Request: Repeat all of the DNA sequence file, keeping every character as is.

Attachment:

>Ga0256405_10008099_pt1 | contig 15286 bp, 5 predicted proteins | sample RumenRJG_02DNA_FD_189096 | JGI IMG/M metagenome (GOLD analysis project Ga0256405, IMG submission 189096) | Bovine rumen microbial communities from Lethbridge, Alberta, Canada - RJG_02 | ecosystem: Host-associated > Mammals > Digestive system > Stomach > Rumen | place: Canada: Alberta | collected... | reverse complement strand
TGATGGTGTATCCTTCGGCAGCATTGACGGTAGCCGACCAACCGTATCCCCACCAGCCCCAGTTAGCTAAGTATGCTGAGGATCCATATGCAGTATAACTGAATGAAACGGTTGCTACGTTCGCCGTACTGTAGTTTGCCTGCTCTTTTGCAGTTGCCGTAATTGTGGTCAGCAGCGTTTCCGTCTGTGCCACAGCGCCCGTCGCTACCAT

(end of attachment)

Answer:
>Ga0256405_10008099_pt1 | contig 15286 bp, 5 predicted proteins | sample RumenRJG_02DNA_FD_189096 | JGI IMG/M metagenome (GOLD analysis project Ga0256405, IMG submission 189096) | Bovine rumen microbial communities from Lethbridge, Alberta, Canada - RJG_02 | ecosystem: Host-associated > Mammals > Digestive system > Stomach > Rumen | place: Canada: Alberta | collected... | reverse complement strand
TGATGGTGTATCCTTCGGCAGCATTGACGGTAGCCGACCAACCGTATCCCCACCAGCCCCAGTTAGCTAAGTATGCTGAGGATCCATATGCAGTATAACTGAATGAAACGGTTGCTACGTTCGCCGTACTGTAGTTTGCCTGCTCTTTTGCAGTTGCCGTAATTGTGGTCAGCAGCGTTTCCGTCTGTGCCACAGCGCCCGTCGCTACCAT